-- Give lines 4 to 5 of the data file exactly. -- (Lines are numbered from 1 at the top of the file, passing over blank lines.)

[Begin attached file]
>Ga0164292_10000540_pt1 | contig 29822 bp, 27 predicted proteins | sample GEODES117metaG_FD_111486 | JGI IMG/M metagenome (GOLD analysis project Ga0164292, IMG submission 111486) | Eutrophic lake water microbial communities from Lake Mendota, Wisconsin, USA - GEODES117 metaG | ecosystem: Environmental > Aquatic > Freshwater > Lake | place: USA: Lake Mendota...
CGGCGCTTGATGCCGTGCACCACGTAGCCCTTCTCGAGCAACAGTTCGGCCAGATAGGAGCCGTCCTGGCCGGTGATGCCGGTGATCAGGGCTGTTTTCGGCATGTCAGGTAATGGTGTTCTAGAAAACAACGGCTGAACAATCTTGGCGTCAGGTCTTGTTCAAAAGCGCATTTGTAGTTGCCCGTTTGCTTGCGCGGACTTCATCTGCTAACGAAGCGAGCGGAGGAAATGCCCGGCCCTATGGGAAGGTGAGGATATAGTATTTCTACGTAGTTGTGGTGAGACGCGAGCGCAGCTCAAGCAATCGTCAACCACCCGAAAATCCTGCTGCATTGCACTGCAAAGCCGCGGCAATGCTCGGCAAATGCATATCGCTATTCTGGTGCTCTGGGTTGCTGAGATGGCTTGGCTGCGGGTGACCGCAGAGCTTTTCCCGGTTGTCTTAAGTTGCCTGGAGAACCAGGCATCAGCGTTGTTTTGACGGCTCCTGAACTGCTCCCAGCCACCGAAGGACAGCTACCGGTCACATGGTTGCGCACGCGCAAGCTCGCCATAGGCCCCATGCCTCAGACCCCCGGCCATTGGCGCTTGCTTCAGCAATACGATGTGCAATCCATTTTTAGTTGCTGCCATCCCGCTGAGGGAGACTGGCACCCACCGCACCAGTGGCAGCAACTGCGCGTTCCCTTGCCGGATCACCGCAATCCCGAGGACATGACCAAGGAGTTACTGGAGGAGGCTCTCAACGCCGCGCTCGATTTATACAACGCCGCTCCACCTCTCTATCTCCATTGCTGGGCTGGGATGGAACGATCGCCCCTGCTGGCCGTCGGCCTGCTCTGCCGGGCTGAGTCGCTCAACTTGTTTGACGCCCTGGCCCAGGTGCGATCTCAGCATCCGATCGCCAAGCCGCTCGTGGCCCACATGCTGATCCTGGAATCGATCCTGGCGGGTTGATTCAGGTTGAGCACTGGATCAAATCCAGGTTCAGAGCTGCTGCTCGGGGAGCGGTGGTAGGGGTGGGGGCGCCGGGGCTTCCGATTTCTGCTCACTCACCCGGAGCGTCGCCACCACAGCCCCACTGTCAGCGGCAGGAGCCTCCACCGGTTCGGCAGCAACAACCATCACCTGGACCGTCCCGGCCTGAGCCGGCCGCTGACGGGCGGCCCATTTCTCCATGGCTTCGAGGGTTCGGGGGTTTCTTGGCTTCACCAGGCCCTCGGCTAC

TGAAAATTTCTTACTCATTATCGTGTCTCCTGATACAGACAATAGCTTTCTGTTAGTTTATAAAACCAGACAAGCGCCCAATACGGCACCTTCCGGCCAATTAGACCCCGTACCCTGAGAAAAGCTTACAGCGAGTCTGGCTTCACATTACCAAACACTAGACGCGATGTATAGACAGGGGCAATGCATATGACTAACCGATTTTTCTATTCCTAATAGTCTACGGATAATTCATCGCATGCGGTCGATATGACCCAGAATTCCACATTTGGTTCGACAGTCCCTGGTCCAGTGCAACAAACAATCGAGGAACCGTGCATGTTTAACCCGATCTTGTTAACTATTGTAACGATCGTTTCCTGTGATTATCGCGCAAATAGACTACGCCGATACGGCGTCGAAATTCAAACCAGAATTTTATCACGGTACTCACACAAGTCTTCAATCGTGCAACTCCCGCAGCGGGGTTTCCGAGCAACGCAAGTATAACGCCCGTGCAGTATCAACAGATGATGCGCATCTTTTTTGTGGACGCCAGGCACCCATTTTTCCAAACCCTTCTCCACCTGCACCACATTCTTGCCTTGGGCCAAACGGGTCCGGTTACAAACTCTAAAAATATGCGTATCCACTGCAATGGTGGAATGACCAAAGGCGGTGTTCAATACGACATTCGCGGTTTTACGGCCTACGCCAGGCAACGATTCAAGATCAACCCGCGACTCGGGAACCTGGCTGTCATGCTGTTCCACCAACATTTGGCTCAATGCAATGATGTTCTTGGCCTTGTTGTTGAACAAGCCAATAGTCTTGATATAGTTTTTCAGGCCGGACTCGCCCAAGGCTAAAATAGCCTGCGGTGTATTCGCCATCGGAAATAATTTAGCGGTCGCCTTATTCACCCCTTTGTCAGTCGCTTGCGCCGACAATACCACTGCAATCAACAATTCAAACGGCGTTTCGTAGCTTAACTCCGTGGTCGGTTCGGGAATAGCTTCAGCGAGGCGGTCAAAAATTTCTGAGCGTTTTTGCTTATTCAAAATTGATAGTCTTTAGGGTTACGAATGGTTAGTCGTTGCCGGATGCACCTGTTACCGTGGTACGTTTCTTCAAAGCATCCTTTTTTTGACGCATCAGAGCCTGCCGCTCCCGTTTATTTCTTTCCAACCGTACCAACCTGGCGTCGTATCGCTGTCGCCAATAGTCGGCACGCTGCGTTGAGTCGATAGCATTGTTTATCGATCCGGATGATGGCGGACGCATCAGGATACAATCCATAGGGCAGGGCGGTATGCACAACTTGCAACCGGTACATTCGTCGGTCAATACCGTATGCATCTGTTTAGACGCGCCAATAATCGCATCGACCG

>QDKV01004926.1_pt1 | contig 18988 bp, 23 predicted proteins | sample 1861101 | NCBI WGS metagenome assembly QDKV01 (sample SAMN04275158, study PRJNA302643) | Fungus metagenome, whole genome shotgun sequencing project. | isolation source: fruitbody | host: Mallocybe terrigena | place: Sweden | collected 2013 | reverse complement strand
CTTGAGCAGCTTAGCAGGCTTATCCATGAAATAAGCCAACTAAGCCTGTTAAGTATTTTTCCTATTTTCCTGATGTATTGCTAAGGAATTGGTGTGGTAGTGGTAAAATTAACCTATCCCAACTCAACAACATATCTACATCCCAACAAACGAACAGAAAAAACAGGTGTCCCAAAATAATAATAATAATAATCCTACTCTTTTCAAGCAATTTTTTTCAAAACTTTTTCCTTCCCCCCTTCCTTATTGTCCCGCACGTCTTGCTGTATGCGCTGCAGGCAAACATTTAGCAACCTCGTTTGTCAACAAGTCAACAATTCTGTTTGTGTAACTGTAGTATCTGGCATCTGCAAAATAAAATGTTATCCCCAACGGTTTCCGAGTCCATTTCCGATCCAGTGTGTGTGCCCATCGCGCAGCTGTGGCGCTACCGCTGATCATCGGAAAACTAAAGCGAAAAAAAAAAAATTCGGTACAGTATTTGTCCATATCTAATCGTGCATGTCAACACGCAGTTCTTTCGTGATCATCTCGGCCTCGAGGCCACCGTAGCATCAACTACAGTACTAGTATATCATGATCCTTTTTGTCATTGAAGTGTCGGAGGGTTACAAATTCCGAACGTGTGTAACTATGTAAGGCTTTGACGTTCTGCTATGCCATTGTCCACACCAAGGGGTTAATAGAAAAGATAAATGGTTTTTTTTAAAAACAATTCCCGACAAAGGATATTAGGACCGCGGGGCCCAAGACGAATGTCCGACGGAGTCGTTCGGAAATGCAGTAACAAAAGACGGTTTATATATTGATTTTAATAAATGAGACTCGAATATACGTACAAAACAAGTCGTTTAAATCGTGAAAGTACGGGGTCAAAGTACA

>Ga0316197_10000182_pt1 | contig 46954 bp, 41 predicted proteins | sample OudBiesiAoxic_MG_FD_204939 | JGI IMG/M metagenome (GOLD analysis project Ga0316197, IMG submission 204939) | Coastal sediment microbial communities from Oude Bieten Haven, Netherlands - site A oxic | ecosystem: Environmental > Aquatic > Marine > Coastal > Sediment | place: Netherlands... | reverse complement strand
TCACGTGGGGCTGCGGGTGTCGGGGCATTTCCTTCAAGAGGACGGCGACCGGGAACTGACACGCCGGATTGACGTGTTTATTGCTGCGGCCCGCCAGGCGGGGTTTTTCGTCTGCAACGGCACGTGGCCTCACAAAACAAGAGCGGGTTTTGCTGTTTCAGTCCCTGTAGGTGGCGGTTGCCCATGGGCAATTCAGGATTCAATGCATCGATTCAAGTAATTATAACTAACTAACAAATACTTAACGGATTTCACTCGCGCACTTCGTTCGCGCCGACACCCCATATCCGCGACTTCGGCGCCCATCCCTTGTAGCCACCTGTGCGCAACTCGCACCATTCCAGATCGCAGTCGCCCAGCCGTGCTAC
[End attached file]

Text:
>QDKV01004926.1_pt1 | contig 18988 bp, 23 predicted proteins | sample 1861101 | NCBI WGS metagenome assembly QDKV01 (sample SAMN04275158, study PRJNA302643) | Fungus metagenome, whole genome shotgun sequencing project. | isolation source: fruitbody | host: Mallocybe terrigena | place: Sweden | collected 2013 | reverse complement strand
CTTGAGCAGCTTAGCAGGCTTATCCATGAAATAAGCCAACTAAGCCTGTTAAGTATTTTTCCTATTTTCCTGATGTATTGCTAAGGAATTGGTGTGGTAGTGGTAAAATTAACCTATCCCAACTCAACAACATATCTACATCCCAACAAACGAACAGAAAAAACAGGTGTCCCAAAATAATAATAATAATAATCCTACTCTTTTCAAGCAATTTTTTTCAAAACTTTTTCCTTCCCCCCTTCCTTATTGTCCCGCACGTCTTGCTGTATGCGCTGCAGGCAAACATTTAGCAACCTCGTTTGTCAACAAGTCAACAATTCTGTTTGTGTAACTGTAGTATCTGGCATCTGCAAAATAAAATGTTATCCCCAACGGTTTCCGAGTCCATTTCCGATCCAGTGTGTGTGCCCATCGCGCAGCTGTGGCGCTACCGCTGATCATCGGAAAACTAAAGCGAAAAAAAAAAAATTCGGTACAGTATTTGTCCATATCTAATCGTGCATGTCAACACGCAGTTCTTTCGTGATCATCTCGGCCTCGAGGCCACCGTAGCATCAACTACAGTACTAGTATATCATGATCCTTTTTGTCATTGAAGTGTCGGAGGGTTACAAATTCCGAACGTGTGTAACTATGTAAGGCTTTGACGTTCTGCTATGCCATTGTCCACACCAAGGGGTTAATAGAAAAGATAAATGGTTTTTTTTAAAAACAATTCCCGACAAAGGATATTAGGACCGCGGGGCCCAAGACGAATGTCCGACGGAGTCGTTCGGAAATGCAGTAACAAAAGACGGTTTATATATTGATTTTAATAAATGAGACTCGAATATACGTACAAAACAAGTCGTTTAAATCGTGAAAGTACGGGGTCAAAGTACA